Oswald is a 1953 black Morris Minor. It’s as quiet as a mouse now that its fossil-fuel-burning heart has been replaced with a recycled electric motor. Electric cars (EVs) are starting to lose their sleek, futuristic appearance. Oswald was converted to battery power by Matthew Quitter, who formed London Electric Cars in 2017 to save old gas guzzlers from the scrap heap.

The firm, which is based beneath a railway viaduct in Vauxhall, replaces combustion engines in vintage cars with electric motors and batteries that would otherwise be scrapped. These parts are typically removed from electric vehicles with working motors and batteries that have been written off by insurance companies, such as Teslas and Nissan Leafs. The organization currently charges around £20,000 for each conversion, which is not cheap. However, the company claims that it plans to lower the price to £5,000 to make it more accessible to a wider market.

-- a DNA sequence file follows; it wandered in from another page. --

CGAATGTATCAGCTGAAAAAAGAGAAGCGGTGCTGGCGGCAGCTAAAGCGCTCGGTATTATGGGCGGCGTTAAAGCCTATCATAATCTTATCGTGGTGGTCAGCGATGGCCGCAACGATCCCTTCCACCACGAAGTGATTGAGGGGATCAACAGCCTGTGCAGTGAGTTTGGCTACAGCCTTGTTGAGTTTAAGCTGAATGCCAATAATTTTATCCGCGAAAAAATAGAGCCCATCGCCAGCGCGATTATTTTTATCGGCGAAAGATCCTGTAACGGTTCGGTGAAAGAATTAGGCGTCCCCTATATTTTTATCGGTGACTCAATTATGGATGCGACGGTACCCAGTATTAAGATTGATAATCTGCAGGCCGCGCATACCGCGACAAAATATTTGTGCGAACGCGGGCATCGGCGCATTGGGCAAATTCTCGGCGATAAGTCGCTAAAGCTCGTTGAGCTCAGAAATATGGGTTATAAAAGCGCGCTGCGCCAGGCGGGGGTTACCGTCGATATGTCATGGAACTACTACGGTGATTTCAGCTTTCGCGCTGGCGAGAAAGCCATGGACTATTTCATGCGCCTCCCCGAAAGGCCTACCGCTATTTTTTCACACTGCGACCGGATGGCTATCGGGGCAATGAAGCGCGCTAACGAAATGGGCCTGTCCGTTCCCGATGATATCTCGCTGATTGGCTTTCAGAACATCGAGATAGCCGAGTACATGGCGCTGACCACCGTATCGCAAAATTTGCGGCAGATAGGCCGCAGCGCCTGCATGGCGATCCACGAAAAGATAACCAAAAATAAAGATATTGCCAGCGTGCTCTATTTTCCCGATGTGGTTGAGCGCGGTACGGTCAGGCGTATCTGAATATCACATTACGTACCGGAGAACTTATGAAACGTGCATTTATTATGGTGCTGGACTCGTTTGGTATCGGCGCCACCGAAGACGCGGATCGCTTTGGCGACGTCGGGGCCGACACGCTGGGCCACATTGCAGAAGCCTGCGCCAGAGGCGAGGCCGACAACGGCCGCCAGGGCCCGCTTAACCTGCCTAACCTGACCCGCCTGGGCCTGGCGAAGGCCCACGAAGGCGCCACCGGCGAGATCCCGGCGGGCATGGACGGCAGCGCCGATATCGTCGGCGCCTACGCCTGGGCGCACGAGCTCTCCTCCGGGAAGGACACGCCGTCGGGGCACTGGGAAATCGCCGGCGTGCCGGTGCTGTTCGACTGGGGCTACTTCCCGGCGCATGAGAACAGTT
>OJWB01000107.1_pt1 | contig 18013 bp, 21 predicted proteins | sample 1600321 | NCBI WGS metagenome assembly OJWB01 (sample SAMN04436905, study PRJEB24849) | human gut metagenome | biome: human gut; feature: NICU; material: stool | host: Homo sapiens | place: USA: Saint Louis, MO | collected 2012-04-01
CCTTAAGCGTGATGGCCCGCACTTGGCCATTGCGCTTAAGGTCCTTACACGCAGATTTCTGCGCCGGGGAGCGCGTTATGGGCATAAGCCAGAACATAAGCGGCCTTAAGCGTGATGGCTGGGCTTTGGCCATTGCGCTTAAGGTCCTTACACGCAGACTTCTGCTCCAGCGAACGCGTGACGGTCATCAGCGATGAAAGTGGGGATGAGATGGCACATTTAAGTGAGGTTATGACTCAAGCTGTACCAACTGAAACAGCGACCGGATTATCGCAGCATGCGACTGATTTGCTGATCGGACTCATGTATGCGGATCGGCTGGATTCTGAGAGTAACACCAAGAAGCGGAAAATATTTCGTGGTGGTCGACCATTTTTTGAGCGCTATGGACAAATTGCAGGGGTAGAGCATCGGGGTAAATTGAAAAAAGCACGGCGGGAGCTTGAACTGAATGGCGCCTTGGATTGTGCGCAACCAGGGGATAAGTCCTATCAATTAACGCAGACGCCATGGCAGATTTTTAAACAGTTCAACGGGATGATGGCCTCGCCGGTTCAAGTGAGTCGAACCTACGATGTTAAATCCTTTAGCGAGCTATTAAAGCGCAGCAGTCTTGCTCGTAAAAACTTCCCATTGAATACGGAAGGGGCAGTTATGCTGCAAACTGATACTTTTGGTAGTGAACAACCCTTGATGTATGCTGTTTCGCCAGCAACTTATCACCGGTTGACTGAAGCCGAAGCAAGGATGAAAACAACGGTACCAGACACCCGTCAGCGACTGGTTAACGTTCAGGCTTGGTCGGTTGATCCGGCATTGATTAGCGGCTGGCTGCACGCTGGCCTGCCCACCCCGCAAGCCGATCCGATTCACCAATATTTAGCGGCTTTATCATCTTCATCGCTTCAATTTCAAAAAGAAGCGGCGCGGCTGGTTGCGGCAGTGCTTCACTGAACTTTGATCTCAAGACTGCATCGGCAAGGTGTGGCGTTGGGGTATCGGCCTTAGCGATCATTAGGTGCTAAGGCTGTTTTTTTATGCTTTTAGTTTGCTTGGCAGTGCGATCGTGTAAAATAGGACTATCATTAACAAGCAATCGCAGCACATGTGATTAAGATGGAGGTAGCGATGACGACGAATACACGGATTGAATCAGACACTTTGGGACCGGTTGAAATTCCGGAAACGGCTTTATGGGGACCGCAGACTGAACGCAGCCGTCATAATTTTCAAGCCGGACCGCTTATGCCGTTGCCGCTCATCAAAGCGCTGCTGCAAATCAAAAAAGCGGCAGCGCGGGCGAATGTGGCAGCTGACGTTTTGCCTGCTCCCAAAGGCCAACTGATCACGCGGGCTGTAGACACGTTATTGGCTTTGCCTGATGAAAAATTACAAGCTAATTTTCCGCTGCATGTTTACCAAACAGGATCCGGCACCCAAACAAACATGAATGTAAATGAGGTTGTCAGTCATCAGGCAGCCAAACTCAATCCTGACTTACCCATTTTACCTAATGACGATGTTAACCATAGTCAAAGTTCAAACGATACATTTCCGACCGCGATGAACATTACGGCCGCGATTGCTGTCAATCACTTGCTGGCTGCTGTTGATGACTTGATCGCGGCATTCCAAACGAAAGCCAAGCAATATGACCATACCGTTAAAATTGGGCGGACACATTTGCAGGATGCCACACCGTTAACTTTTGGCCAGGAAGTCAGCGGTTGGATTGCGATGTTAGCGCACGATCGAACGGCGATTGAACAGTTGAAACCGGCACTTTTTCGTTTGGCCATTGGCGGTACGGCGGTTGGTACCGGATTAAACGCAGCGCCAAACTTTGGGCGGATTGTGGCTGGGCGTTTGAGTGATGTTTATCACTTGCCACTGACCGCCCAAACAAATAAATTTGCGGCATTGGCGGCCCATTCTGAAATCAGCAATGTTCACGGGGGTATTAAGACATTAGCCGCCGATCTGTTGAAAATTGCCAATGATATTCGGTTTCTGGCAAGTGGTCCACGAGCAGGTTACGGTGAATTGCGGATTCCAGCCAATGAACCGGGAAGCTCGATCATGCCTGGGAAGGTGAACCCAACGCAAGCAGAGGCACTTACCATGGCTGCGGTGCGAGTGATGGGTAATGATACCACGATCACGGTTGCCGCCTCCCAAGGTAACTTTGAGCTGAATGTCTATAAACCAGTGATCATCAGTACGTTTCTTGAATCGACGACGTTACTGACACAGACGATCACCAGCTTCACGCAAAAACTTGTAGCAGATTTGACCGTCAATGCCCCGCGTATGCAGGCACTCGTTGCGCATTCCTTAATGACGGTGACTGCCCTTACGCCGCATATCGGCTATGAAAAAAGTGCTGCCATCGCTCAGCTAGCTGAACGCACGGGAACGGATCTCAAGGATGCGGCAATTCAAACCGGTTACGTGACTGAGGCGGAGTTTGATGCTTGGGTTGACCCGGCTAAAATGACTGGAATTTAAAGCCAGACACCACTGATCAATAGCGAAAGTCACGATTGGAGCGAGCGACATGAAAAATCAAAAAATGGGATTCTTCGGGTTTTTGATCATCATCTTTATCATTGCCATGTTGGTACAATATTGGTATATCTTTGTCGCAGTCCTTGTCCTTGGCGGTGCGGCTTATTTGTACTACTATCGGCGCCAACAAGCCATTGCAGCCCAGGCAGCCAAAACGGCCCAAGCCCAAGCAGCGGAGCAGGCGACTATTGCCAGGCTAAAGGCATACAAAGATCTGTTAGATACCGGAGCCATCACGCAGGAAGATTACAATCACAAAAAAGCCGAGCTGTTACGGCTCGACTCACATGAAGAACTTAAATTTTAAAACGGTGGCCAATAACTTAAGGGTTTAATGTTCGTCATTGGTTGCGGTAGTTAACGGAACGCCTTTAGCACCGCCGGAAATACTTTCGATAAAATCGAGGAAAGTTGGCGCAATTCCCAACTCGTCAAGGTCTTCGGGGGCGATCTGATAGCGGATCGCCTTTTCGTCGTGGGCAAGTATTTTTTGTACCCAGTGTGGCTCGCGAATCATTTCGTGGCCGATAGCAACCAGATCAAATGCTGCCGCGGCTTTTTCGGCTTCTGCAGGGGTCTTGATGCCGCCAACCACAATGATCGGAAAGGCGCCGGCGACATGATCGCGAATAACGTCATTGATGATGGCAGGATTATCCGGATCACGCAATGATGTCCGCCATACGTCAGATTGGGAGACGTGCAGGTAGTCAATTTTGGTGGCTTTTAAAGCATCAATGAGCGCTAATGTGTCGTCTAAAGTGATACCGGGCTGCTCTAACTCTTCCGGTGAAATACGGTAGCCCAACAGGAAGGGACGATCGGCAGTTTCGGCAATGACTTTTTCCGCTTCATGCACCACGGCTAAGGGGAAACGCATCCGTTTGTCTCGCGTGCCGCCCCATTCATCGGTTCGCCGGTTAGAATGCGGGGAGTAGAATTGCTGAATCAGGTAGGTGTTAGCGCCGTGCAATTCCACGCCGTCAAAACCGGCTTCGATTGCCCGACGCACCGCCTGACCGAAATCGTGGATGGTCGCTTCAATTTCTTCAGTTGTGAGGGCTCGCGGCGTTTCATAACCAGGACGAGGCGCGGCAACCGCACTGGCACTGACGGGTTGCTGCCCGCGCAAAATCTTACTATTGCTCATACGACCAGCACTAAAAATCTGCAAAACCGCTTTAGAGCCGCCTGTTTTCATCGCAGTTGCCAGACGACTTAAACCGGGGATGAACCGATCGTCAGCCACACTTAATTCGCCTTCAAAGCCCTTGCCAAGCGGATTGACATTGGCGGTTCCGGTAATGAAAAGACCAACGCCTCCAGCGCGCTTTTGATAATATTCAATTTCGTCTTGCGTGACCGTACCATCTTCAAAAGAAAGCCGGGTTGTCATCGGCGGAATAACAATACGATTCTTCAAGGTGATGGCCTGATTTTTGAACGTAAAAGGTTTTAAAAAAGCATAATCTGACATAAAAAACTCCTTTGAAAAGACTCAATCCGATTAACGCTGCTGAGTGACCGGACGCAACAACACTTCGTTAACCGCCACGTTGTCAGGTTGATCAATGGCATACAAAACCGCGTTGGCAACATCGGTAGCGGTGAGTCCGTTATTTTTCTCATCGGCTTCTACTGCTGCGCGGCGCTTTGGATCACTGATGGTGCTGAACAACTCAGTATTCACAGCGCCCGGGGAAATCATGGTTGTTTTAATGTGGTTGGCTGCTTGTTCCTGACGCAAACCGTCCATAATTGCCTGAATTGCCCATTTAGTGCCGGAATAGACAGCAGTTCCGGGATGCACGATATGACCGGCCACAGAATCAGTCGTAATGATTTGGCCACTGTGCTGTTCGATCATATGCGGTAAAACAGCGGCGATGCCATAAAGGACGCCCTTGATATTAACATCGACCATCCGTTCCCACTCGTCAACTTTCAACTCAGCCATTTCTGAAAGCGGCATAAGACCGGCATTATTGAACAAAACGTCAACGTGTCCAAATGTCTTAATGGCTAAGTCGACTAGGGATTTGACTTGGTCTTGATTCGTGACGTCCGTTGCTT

While the UK government now offers a £2,500 subsidy for the purchase of a new electric vehicle, Mr. Quitter feels that conversion incentives should also be considered. “Wasting millions of old petrol and diesel cars on our roads is absurd, and the governments’ EV discounts encourage scrappage,” he claims.